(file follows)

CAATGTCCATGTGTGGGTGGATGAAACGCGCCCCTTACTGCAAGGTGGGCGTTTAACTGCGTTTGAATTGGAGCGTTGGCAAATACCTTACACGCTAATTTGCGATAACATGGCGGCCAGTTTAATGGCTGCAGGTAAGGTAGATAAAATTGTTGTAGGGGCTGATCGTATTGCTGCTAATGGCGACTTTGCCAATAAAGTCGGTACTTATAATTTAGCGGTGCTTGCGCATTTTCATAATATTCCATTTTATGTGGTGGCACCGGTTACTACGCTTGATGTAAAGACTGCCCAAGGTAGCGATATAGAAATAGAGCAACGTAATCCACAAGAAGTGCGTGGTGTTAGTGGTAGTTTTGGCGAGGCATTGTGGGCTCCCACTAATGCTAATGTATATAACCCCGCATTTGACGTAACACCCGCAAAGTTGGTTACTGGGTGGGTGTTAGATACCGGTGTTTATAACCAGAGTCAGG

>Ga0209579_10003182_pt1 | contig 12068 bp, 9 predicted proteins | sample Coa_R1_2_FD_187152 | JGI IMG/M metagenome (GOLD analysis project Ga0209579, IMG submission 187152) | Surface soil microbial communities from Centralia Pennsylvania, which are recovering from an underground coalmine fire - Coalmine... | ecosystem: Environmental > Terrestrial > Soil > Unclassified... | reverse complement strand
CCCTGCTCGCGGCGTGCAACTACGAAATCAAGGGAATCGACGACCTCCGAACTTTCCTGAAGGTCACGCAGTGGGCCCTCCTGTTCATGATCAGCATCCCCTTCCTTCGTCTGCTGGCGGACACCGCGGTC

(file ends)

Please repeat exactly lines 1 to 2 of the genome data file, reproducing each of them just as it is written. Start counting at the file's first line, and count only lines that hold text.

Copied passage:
CAATGTCCATGTGTGGGTGGATGAAACGCGCCCCTTACTGCAAGGTGGGCGTTTAACTGCGTTTGAATTGGAGCGTTGGCAAATACCTTACACGCTAATTTGCGATAACATGGCGGCCAGTTTAATGGCTGCAGGTAAGGTAGATAAAATTGTTGTAGGGGCTGATCGTATTGCTGCTAATGGCGACTTTGCCAATAAAGTCGGTACTTATAATTTAGCGGTGCTTGCGCATTTTCATAATATTCCATTTTATGTGGTGGCACCGGTTACTACGCTTGATGTAAAGACTGCCCAAGGTAGCGATATAGAAATAGAGCAACGTAATCCACAAGAAGTGCGTGGTGTTAGTGGTAGTTTTGGCGAGGCATTGTGGGCTCCCACTAATGCTAATGTATATAACCCCGCATTTGACGTAACACCCGCAAAGTTGGTTACTGGGTGGGTGTTAGATACCGGTGTTTATAACCAGAGTCAGG

>Ga0209579_10003182_pt1 | contig 12068 bp, 9 predicted proteins | sample Coa_R1_2_FD_187152 | JGI IMG/M metagenome (GOLD analysis project Ga0209579, IMG submission 187152) | Surface soil microbial communities from Centralia Pennsylvania, which are recovering from an underground coalmine fire - Coalmine... | ecosystem: Environmental > Terrestrial > Soil > Unclassified... | reverse complement strand